Last updated: 28 October 2004

Repairing ETX Fork Adapter

Subject:	ETX-90 down
Sent:	Thursday, October 21, 2004 11:39:37
From:	Rafael Falquina (
unfortunately, my (less than 6 months old) ETX-90 fell down to the
ground. I was not present but apparently the OTA didn't touch the floor.
The scope was attached to the 884 tripod and only the base hitted the
floor. The optics look good but the OTA suffered a torque and it is now
out of its correct place between the fork arms. Specifically, it is not
in direct contact with the fork arm which holds the alt scale. I'm
attaching a few pics to show you better what happened. It doesn't look
like anything is broken, more like it is out of place. My question is,
how can I check that no parts are broken and put it in place again ?
Will I void my warranty ?

I haven't switched on the scope and I don't want to do it until I hear your response. Thanks in advance for your help and for your great site. Rafael.
And from our resident hardware expert:
From:	P. Clay Sherrod (
It is very possible that the hold-down tabs inside each or one of the
OTA adapters (the swing arms) has sheared from the fall; the only way to
tell is to remove the OTA from the arms by removing the four hex head
screws and examining inside the round part of the OTA adapter and look
for breakage on the flat tab....I suspect that one of them is broken.

Dr. P. Clay Sherrod
Arkansas Sky Observatory
Harvard MPC H41 (Petit Jean Mountain)
Harvard MPC H43 (Conway)
And this:
From:	Richard Seymour (
If the telescope fell to the ground because of a failure of
the Meade tripod, the damage may be covered by their warranty.

Four years ago some of the Meade tripods would slowly collapse
while the telescope was not in use.  Since it was a Meade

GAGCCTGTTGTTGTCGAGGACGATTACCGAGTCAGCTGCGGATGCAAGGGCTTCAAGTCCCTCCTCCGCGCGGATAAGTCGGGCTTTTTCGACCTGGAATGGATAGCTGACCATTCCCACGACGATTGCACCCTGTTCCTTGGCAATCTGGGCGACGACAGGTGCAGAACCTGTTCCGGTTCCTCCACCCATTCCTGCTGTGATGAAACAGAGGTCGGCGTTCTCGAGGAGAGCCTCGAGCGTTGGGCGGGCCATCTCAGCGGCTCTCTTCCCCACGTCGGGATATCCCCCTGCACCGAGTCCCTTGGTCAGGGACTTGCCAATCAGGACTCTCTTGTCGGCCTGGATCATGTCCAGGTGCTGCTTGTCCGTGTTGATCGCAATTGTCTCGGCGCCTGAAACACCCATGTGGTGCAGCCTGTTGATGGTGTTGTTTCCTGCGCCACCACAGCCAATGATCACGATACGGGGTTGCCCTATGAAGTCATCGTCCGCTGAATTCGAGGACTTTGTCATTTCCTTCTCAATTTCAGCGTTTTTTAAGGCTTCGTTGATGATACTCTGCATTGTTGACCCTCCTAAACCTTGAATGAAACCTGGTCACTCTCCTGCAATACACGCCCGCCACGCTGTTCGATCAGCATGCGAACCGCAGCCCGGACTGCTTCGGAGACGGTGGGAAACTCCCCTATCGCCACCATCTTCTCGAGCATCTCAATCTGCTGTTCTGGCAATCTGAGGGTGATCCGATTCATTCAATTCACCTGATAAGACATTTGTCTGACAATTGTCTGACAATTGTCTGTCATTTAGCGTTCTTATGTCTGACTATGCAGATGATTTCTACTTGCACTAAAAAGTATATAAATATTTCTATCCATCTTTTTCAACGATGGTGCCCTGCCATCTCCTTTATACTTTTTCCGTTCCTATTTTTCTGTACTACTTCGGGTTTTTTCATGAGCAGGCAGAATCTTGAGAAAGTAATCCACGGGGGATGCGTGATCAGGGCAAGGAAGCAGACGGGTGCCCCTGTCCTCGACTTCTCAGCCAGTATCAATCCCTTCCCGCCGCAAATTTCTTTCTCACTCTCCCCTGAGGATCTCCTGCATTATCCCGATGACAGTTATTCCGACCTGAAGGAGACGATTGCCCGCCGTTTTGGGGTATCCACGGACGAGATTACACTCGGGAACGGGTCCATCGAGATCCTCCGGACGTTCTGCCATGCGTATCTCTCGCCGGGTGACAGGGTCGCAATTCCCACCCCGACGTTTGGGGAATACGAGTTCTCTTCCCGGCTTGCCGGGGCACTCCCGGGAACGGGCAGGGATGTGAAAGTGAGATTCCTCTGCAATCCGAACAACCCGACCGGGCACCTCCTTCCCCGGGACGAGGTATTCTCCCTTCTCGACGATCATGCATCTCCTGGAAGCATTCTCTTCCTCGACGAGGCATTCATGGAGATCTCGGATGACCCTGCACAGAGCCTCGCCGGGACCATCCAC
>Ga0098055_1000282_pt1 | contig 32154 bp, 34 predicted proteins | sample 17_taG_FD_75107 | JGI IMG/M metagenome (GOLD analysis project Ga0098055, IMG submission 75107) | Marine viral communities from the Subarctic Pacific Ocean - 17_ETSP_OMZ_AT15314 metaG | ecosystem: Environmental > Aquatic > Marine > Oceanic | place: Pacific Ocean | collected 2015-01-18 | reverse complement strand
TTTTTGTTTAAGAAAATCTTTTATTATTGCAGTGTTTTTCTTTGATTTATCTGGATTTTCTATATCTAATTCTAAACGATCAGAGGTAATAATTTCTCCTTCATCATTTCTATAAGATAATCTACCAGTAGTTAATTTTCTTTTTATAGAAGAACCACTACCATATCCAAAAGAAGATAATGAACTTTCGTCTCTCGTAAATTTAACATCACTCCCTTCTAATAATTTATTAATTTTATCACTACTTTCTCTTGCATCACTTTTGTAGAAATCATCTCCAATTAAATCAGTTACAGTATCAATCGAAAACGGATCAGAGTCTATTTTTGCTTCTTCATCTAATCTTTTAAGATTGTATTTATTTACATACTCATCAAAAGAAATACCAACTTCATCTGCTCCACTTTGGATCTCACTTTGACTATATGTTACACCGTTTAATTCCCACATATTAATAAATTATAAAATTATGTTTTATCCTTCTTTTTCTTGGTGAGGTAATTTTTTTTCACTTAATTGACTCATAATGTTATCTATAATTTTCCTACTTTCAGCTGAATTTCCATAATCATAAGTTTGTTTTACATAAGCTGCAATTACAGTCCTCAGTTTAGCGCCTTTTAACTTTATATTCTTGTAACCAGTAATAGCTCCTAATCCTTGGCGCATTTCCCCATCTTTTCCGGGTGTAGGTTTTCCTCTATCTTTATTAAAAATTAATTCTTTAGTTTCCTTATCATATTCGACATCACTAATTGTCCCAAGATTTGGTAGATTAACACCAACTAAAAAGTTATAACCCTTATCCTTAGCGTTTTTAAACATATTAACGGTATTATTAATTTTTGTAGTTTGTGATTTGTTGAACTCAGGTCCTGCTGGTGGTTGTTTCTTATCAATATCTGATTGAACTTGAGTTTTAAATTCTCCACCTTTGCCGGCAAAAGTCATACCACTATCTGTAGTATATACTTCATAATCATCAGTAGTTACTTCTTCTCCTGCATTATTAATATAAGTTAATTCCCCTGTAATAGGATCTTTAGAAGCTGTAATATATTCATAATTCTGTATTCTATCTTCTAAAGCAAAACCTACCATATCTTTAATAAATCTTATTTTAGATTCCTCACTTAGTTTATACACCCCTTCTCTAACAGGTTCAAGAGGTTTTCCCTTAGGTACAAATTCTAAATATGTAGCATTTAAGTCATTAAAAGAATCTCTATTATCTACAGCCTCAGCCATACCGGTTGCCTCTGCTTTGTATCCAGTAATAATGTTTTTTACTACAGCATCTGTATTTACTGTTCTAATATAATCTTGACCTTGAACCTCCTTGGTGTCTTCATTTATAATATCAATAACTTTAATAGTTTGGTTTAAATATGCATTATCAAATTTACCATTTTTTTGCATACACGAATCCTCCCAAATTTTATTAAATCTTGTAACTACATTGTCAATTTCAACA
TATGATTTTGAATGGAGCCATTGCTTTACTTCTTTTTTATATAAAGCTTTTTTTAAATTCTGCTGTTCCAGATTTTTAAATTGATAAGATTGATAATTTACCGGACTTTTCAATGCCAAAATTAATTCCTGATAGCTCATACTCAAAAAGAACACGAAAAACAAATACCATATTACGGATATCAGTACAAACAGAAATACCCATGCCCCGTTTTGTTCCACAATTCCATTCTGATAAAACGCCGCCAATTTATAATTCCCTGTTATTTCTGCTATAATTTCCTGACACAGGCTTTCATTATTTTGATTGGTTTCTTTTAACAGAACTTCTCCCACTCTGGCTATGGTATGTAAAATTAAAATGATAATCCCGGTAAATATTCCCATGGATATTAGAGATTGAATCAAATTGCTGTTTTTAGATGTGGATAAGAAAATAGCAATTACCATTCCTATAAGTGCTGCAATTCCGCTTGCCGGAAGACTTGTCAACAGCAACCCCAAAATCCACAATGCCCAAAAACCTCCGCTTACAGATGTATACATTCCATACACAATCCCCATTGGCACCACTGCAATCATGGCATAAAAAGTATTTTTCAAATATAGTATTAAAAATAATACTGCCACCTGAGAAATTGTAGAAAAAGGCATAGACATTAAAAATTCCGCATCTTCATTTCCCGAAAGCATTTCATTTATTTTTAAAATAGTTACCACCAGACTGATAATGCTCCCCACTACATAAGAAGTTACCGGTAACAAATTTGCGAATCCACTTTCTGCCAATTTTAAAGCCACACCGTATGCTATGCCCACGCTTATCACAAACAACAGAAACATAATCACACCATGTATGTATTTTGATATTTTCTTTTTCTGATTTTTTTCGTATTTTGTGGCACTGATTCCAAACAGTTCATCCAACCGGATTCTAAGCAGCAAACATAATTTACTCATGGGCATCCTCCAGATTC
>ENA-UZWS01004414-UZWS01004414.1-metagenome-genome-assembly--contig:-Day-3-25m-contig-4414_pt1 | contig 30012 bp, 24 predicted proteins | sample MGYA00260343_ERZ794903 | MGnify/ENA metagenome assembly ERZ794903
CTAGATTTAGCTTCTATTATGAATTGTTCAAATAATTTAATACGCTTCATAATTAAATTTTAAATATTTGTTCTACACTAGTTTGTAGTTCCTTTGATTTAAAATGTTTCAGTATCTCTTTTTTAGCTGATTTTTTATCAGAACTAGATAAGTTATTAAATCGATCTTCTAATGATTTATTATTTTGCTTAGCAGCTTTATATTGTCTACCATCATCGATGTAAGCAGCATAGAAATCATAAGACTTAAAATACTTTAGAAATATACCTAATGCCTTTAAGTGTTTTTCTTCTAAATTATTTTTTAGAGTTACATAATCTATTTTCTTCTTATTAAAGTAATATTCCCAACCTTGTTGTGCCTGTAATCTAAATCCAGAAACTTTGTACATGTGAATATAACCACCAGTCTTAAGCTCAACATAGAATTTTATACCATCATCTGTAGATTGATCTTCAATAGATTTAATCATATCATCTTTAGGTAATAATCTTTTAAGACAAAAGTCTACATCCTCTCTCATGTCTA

tripod which caused the damage, Meade replaced (or repaired)
both the tripod and the telescope.

Contact your dealer, or Meade Europe.

good luck
Thanks you all for your help.
I'm afraid that the tripod was OK, but my wife was not careful enough
when moving it.

Following your suggestions, I'll try to remove the OTA from the fork
arms to see what happened, but before that I have to face a (sadly
expected) problem. There wasn't any hexagonal key of the appropriate
size included with the scope, and it seems to be of a standard size in
the U.S. but not here, probably a tenth of an inch. During the weekend I
visited a few hardware stores with no results. I'm proud that this is
the same kind of problem they had with Mars Climate Orbiter (just
kidding, living with two sets of units is sometimes a nigthmare)

Now I'm thinking of buying a keys kit from Amazon UK. If that's not
possible I'll have to wait until my (or one of my job fellows) next trip
to the U.S.
Best of luck to you on this project....I suspect you can get it fixed
without much trouble and let's hope that the tab on the fork adapter is
not broken....
Dr. P. Clay Sherrod
Arkansas Sky Observatory
Harvard MPC H41 (Petit Jean Mountain)
Harvard MPC H43 (Conway)
From:	Rafael Falquina (
finally it wasn't so difficult to find the Allen keys in inches. After